Some time last year, a Christian woman went to her own parish Church in Bauchi and tried to set it ablaze. Again, recently, a man alleged to be a Christian, dressed as a Muslim, went to burn down a Church in Bayelsa. In Plateau State, a man purported to be a Christian was arrested while trying to bomb a Church. Armed men gunned down a group of Christians meeting in a Church and now it turned out that those who have been arrested and are under interrogation are in fact not Muslims and that the story is more of an internal crisis. In Zamfara State, 19 Muslims were killed. After investigation it was discovered that those who killed them were not Christians. Other similar incidents have occurred across the country.
Clearly, these are very troubled times for our country. But they are also very promising times. I say so because amidst this confusing debris of hate, anger and frustration, we have had some very interesting dimensions. Nigeria is changing because Nigerians are taking back their country from the grip of marauders. These stories, few as they may be, are the beginning of our song of freedom. Christians are now publicly crossing the artificial lines created by falsehood and bigotry. Let us take a few examples of events in the last week alone: In Kano, amidst fears and threats of further attacks on Christians, a group of Muslims gathered round to protect Christians as they worshipped. In Minna and recently, in Lagos, the same thing repeated itself as Christians joined hands to protect Muslims as they prayed. In the last week, Christians and Muslims together in solidarity are protesting against bad governance and corruption beyond the falsehood of religion. Once freed from the grip of these dark forces, religion will be able to play its role as a force for harmony, truth and the common good.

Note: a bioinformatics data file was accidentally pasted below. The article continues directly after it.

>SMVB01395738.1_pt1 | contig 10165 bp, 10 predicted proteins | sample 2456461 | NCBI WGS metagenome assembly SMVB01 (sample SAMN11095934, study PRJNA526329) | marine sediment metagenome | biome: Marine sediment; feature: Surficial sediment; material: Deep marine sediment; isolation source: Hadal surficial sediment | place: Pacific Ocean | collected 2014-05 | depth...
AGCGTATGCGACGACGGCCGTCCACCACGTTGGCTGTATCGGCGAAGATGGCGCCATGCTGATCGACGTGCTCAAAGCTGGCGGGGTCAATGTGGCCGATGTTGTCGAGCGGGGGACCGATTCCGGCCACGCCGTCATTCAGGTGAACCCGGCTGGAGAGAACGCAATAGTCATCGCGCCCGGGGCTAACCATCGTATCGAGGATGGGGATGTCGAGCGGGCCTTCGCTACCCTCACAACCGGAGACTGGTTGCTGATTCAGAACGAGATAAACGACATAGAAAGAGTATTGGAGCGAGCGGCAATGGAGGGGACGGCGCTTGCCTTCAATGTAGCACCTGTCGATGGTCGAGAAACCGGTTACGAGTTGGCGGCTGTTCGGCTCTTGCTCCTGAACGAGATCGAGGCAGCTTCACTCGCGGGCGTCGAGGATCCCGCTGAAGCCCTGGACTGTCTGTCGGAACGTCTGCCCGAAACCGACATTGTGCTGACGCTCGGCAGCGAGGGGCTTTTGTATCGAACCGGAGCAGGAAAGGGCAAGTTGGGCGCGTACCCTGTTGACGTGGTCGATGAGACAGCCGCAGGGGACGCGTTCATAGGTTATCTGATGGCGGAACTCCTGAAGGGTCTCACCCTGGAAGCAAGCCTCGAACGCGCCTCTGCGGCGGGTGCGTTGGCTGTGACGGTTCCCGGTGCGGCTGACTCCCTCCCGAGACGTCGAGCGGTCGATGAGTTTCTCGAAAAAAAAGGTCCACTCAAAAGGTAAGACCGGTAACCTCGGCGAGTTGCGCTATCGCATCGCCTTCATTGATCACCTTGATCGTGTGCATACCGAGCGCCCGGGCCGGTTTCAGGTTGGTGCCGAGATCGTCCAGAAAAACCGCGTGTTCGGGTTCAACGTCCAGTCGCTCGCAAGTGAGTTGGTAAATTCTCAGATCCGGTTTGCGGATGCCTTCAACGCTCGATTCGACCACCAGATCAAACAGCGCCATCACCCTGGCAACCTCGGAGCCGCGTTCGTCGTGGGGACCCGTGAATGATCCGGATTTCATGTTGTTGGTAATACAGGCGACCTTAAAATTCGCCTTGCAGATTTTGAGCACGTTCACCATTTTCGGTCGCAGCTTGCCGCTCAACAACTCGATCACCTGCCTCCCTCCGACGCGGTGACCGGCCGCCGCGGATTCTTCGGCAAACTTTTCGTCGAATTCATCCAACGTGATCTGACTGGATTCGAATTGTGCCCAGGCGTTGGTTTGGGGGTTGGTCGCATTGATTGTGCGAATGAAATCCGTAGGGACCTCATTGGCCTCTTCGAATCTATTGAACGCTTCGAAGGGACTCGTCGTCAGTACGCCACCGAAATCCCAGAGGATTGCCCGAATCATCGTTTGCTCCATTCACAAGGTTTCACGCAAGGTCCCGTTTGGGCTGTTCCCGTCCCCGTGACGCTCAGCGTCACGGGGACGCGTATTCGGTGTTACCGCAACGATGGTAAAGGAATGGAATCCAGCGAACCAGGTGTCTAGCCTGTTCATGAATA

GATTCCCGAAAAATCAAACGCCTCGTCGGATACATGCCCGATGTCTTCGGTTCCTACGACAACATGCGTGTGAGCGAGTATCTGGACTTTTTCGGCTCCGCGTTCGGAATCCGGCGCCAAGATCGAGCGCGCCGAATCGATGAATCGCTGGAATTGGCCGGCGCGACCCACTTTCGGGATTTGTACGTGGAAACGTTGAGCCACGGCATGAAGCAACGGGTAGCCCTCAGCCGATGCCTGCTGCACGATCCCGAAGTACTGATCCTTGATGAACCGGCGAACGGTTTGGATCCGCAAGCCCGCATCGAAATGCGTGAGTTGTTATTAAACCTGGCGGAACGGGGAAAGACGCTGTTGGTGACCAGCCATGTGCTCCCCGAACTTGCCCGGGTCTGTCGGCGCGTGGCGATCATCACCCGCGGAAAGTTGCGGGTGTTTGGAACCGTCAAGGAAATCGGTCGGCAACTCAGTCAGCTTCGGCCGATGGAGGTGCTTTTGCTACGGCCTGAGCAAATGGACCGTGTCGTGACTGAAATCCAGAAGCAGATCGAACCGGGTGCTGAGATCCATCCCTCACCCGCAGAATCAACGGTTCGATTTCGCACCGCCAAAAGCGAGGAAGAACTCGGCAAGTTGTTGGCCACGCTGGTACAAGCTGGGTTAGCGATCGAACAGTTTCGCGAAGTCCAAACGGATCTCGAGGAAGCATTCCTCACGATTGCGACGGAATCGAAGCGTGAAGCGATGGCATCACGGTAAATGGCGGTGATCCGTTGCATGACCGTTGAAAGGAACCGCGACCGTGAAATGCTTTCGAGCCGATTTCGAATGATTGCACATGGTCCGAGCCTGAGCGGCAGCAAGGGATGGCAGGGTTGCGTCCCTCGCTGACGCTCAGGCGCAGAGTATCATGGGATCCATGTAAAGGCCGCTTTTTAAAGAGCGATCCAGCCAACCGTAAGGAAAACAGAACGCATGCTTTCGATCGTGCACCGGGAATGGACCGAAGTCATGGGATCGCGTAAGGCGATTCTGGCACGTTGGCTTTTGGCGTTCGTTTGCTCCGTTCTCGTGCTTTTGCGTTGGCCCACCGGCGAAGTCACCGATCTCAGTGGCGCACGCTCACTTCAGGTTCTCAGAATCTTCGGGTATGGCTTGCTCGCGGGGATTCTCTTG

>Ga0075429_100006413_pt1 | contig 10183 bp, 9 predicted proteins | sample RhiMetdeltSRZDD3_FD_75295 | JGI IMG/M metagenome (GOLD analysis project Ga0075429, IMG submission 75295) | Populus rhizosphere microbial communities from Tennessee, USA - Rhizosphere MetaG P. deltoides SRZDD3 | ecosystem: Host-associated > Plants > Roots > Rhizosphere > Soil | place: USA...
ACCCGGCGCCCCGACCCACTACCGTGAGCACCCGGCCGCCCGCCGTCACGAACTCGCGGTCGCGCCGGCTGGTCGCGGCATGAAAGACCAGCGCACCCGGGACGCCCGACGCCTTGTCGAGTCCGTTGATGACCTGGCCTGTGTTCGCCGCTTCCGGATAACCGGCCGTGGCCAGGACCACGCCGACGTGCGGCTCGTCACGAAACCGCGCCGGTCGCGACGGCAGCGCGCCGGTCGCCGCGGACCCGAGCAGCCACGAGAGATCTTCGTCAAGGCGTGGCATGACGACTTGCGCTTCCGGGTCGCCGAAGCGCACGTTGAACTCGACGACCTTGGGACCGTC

Clearly, drawing from our experiences as Christians, we must note that God has a message for us in all this. To elicit what I consider to be the message, I will make reference to three lessons and I know there are far more. First, these times call for prayer. At the height of our confusion during the Abacha years, the Catholic Bishops Conference of Nigeria composed two sets of prayers; one, Against Bribery and Corruption and second, for Nigeria in Distress. Millions of Catholics have continued to recite these prayers and we must remain relentless in the belief that God hears our prayers and that God's ways are not our ways. We know that our Muslim brethren and millions of other non-Christians feel the same and are also praying in a similar way for our country.